PARKFIELD School yesterday announced its plans to close down with the majority of pupils set to start the next academic year at a new school.

But the school has had a 'troubled and often chaotic' history since plans were first drawn up for the area’s first free school in 2011.

Its most recent Ofsted inspection took place in January 2023, where it was rated as ‘requires improvement’ across all five categories inspected.

At the time of the inspection, the school had 504 pupils on its roll, from age four to 16.

Currently run by the Reach South Academy Trust, all families with children at the school will be written to by BCP Council in the week beginning June 17 to outline their transfer to other schools.

Those entering Year 11 for the 2024/2025 academic year will remain at the school until they have finished their courses.

Parkfield School’s beginnings

The Daily Echo first reported on ‘ambitious’ plans for a new school for Bournemouth and Poole in February 2011, with plans to open in September 2012.

This was a part of the new Conservative government’s free school initiative, established in 2010.

This planned for schools to be founded that were funded by the Department for Education and independent of the local authority.

The plan was approved by the DfE, but as reported, the plans had not initially identified premises to use for the school.

The school was set to open in September 2013, but was met with problems that meant pupils were forced to spend the first week of term learning at a scout camp.

It was due to open in the Dorset House office block in the Lansdowne, Bournemouth, but after the bill to refurbish the building tripled to more than £1.1million, the work had fallen behind schedule.

But the building was only due to house the school for two years, while a permanent, purpose-built school was built by the DfE.

In 2015, the school was rated as ‘requires improvement’ by Ofsted.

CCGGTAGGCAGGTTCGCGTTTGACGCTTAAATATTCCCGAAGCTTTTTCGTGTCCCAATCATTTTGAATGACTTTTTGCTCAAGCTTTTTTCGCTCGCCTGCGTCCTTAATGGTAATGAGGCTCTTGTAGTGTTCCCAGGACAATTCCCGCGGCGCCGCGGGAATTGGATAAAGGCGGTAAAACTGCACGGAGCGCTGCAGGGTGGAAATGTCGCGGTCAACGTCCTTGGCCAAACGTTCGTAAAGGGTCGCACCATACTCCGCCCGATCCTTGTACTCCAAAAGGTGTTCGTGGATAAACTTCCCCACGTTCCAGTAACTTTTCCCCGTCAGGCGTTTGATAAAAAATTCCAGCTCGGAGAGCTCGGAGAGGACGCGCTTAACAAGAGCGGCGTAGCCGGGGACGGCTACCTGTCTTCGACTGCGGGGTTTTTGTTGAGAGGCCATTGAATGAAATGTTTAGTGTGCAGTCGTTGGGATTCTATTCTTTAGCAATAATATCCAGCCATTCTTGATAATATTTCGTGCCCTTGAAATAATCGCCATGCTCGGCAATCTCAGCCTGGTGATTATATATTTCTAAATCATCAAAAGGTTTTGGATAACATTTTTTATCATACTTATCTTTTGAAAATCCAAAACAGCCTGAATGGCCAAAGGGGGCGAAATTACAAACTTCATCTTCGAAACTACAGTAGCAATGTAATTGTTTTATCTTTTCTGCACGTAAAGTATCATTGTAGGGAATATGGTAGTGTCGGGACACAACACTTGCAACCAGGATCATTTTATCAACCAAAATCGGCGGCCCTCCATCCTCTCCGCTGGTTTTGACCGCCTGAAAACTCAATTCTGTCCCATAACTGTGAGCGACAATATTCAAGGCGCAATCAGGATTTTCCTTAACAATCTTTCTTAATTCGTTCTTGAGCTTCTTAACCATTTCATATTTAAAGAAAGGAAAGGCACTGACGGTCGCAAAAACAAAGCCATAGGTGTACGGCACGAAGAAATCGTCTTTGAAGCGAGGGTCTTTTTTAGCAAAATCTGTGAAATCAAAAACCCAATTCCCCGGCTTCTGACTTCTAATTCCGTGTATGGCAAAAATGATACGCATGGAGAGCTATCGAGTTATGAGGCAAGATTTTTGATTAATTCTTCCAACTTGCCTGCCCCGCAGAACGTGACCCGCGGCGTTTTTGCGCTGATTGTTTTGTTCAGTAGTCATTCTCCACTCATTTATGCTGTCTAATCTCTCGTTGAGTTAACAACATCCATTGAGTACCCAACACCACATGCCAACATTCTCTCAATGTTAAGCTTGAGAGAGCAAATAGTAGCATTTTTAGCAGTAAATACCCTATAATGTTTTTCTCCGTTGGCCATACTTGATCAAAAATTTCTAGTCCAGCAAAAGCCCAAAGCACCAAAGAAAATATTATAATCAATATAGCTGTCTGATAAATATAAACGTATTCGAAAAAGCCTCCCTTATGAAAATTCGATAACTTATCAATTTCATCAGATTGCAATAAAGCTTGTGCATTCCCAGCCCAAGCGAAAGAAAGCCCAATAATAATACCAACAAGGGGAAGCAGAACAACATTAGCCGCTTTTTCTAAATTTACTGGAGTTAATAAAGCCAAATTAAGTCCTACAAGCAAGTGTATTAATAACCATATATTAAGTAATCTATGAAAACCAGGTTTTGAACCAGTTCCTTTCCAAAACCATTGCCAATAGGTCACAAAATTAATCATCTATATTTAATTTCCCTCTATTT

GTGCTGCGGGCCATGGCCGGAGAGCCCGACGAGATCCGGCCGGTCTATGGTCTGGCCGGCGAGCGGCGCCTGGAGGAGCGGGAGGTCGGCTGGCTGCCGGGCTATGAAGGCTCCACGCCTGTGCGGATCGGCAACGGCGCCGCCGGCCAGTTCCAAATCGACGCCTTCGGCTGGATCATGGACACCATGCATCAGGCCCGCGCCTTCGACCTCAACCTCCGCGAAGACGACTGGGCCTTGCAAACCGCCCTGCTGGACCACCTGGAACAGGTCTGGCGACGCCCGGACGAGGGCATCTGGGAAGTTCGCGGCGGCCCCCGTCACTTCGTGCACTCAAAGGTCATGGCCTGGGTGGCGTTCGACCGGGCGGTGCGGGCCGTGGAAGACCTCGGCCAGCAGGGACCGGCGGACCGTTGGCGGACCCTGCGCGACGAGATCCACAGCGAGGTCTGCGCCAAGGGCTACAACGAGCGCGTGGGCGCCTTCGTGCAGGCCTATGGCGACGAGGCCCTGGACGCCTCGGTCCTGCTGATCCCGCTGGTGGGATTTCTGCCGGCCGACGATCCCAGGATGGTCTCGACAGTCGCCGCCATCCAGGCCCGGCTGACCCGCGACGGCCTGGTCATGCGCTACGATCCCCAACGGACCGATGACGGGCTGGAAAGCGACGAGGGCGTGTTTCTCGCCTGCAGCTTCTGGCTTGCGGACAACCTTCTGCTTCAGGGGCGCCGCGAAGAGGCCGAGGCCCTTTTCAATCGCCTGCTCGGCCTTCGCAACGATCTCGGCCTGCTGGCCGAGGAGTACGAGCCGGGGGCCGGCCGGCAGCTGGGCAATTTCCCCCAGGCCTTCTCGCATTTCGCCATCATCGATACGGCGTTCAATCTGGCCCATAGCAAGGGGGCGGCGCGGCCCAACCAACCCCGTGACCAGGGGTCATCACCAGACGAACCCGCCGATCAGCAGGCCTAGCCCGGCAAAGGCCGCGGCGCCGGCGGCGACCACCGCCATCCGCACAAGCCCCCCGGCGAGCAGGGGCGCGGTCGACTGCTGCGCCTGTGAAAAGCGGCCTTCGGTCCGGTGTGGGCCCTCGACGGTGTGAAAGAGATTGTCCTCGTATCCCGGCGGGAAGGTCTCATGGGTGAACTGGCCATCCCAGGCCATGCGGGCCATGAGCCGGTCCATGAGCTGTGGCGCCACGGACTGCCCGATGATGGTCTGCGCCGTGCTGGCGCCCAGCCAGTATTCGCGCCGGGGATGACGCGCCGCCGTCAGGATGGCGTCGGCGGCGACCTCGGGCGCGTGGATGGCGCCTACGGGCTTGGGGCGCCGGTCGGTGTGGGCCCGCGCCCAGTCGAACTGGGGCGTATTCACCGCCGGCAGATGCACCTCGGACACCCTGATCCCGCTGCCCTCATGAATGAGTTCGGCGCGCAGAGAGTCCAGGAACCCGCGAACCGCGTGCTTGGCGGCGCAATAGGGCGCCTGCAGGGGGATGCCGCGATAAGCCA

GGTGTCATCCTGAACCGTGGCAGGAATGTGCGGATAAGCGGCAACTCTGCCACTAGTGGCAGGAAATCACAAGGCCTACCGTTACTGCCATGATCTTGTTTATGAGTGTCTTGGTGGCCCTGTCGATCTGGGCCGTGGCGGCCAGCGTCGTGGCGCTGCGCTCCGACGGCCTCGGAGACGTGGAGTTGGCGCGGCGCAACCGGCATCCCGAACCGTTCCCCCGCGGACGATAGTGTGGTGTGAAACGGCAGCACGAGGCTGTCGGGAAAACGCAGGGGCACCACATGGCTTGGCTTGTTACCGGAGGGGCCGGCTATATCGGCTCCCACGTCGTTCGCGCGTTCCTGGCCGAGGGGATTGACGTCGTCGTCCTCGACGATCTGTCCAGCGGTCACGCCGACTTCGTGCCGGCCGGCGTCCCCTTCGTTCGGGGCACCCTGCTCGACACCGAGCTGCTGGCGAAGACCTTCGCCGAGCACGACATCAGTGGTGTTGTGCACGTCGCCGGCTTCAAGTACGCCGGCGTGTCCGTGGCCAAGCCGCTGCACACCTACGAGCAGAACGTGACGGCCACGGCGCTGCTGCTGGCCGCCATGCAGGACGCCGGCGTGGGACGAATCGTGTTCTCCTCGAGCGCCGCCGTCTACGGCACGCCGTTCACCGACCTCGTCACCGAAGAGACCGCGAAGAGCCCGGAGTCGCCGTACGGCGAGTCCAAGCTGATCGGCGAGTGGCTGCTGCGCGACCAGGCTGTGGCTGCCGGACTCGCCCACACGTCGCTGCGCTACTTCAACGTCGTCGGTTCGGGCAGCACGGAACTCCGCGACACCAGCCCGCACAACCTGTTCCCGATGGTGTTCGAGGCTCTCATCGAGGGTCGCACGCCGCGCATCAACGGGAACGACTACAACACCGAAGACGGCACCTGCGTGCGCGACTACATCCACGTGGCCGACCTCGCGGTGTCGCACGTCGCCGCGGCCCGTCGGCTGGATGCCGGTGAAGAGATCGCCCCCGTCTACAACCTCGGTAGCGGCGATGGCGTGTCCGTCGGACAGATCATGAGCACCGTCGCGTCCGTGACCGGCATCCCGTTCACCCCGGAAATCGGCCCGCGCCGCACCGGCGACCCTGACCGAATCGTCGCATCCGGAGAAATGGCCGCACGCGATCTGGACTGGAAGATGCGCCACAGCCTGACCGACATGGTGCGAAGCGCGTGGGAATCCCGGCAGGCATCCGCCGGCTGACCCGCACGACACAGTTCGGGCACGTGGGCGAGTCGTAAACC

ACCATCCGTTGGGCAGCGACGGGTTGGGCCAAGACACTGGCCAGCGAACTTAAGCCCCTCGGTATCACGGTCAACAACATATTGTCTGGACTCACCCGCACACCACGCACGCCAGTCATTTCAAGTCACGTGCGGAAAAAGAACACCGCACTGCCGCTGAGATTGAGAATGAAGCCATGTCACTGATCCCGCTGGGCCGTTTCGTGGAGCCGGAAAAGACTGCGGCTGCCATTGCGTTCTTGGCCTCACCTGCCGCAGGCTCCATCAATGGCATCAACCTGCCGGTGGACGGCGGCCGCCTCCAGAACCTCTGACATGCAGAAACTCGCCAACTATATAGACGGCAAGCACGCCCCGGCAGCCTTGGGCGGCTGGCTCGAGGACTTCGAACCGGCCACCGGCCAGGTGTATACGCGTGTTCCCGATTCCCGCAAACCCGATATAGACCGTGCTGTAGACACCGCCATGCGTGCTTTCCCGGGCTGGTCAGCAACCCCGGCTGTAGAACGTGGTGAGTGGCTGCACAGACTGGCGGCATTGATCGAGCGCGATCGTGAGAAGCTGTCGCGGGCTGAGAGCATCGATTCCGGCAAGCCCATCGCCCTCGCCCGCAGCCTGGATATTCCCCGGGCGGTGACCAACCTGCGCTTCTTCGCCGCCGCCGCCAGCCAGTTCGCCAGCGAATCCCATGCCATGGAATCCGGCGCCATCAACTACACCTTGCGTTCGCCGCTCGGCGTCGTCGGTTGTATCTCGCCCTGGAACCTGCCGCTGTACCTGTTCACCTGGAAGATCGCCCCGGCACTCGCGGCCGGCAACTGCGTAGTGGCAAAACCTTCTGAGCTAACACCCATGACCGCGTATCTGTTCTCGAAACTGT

Move to former air traffic control centre near Bournemouth Airport

Instead of a town centre site, a former air traffic control centre site was selected in January 2014 to be the new home of the school, with plans to move pupils in for the start of the 2016/2017 academic year.

Parents reacted angrily to the news that the school would be moving out of Bournemouth town centre, where they had been promised it would remain, although the then-headteacher, Terry Conaghan, said the school had ‘no choice’.

But problems with asbestos and bats were blamed for numerous delays, with pupils only beginning their studies at the new site in September 2017.

A special investigation by the Daily Echo and the BBC in 2016 revealed that the school had attempted to hide the extent of the asbestos in the new buildings, and that the school had been claiming money for a higher number of pupils than were enrolled.

The DfE had also refused to reveal the full cost of the project, which was believed to be around £35million.

Plans for a sixth form at the school were also shelved in February 2016 and the school was left searching for a new sponsor just months before it was due to move into its new site at Hurn.

In September 2017, the school finally moved into the new site, and it was announced that it had become a part of the Reach South Trust.

Reach South Academy Trust management

Just months after the trust took over, the school ranked as the worst performing school in Dorset in GCSE results in January 2018.

Only 33 secondary schools nationwide had a lower score in the rankings from the government, with the school admitting its performance was ‘utterly unacceptable’.

Also in January 2018, the Daily Echo reported that the school would have to pay back £772,000 in grant money to the government for receiving money for more pupils than were enrolled.

Then, in 2021, a freedom of information request revealed that the school cost the taxpayer £20million in premises overheads alone.

This included £3.1million in refurbishing and renting Dorset House, £13.8million on renovation and building works at the Hurn site, plus £3.1million on acquiring the site.

At the time, Reach South said the figures would be repaid to the Education, Skills and Funding Agency, and that the school had ‘gone from strength to strength’ since it took over.

In 2022, the school applied to BCP Council for permission to use a field opposite the school for a playing field, but this was refused, with the airport commenting that the plans were ‘misleading and deficient’.

Then, in January 2023, the school was rated as ‘requires improvement’ by the education inspectorate.

What has the trust now announced?

Yesterday, June 14, Reach South Academy Trust announced it had written to the DfE to recommend that the school close ‘by mutual consent’.

This is due to ‘unsustainable numbers of pupils’.

Should the closure be approved by the DfE after a listening period, there would be a ‘phased closure’ of the school.

Every year group other than those heading into Year 11 for the next academic year would leave the school at the end of this academic year, in July.

The Year 11s would continue at the school to finish their courses.

For more information on this, visit the school or BCP Council’s website.